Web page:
Biochar-Lime Co-production System

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Model of (continuous) biochar/lime co-production system. Limestone is added at the top. Wood or other biomass is charred at the bottom. The combustion of pyrolysis gas ("wood gas") from biochar production provides the heat that turns limestone into quicklime.

Idea to couple the production of biochar with lime burning. The pyrolysis gas generated during char production is not flared off but used to make quicklime, which has many uses in construction and other areas. The process is carbon-negative. This type of production needs relatively close ('round the clock) monitoring but there is potential for automation.

The concept depicted on the right is also known as a Rumford furnace which was fueled by coal (or charcoal). Our modification is that the input is uncharred biomass such as wood, and that it not completely burned to ash but is only charred (pyrolyzed) into biochar. The system has flexibility though, and if ash instead of char is the desired product (e.g. for lye production or other purposes, that that can be done as well.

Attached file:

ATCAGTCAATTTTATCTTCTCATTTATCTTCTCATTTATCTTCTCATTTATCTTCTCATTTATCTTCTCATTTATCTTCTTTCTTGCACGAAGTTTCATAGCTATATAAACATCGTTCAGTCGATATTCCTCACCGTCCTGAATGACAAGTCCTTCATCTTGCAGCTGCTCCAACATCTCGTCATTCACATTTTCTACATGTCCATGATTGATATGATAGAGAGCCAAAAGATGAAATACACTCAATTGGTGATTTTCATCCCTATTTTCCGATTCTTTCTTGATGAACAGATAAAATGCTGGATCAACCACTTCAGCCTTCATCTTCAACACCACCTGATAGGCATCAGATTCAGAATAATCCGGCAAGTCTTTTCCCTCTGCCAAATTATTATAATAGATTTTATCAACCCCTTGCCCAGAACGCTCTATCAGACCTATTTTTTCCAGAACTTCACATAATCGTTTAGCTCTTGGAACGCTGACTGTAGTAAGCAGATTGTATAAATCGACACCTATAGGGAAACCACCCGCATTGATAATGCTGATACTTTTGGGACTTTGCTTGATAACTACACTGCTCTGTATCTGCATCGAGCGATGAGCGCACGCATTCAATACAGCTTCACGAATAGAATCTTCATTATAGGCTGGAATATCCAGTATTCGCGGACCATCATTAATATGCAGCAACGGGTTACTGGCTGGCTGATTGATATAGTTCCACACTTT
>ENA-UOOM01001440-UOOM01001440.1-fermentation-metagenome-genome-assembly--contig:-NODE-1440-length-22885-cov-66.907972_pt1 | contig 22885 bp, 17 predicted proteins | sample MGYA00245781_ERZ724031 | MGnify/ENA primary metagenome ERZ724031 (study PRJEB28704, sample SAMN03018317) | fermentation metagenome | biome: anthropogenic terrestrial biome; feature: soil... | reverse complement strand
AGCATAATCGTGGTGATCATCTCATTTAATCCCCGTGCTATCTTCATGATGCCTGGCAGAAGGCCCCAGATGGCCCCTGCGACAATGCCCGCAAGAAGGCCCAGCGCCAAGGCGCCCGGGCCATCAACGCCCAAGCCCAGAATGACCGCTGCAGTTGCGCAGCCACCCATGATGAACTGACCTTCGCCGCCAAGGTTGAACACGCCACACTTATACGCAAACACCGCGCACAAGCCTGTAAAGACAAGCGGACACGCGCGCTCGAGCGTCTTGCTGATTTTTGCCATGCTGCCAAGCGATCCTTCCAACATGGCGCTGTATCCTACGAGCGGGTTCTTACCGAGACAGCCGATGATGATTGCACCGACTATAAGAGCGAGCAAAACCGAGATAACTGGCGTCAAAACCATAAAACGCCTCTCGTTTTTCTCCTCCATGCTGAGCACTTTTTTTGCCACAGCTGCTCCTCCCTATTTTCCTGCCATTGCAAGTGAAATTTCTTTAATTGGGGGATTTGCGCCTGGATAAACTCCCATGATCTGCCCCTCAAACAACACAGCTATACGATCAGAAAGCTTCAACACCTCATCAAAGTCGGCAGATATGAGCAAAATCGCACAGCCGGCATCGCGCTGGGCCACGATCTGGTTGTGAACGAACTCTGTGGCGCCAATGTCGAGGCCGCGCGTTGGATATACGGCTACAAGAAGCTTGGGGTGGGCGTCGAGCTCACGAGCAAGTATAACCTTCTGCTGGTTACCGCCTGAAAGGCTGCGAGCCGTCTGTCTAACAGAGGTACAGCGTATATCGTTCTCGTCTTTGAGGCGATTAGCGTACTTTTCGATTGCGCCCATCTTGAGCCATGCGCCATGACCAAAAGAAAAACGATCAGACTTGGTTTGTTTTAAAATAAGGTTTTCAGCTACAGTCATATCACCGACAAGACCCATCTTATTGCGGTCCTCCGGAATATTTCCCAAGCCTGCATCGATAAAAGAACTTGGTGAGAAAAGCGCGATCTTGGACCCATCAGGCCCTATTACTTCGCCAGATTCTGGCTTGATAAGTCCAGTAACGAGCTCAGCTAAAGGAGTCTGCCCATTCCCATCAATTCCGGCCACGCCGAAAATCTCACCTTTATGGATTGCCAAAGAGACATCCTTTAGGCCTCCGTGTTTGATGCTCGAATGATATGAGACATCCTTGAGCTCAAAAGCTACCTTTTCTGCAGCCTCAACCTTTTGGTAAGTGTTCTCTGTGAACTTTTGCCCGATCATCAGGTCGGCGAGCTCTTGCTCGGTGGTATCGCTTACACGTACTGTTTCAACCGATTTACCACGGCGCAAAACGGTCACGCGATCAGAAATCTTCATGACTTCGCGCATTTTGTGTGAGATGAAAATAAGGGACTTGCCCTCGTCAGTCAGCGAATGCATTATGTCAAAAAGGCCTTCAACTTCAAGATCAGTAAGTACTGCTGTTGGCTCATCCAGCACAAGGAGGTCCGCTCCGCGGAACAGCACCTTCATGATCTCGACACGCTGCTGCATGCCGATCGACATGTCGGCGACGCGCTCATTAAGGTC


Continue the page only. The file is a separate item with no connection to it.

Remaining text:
Similar concept to: Biochar/Brick Co-production System.

Product Ecology

  • Heat or steam are potential co-products that could be used for space heating, greenhouses, etc.
  • The Biochar Economy


This seems much less technical challenging than biochar/brick co-production. Again, this is a 24/7 operation. The use of pyrolysis gas has been demonstrated for lime burning.

Concept: combination of lime burning and biochar production. Pyrolysis gases from biochar production are captured and burned in the kiln, turning limestone into quicklime.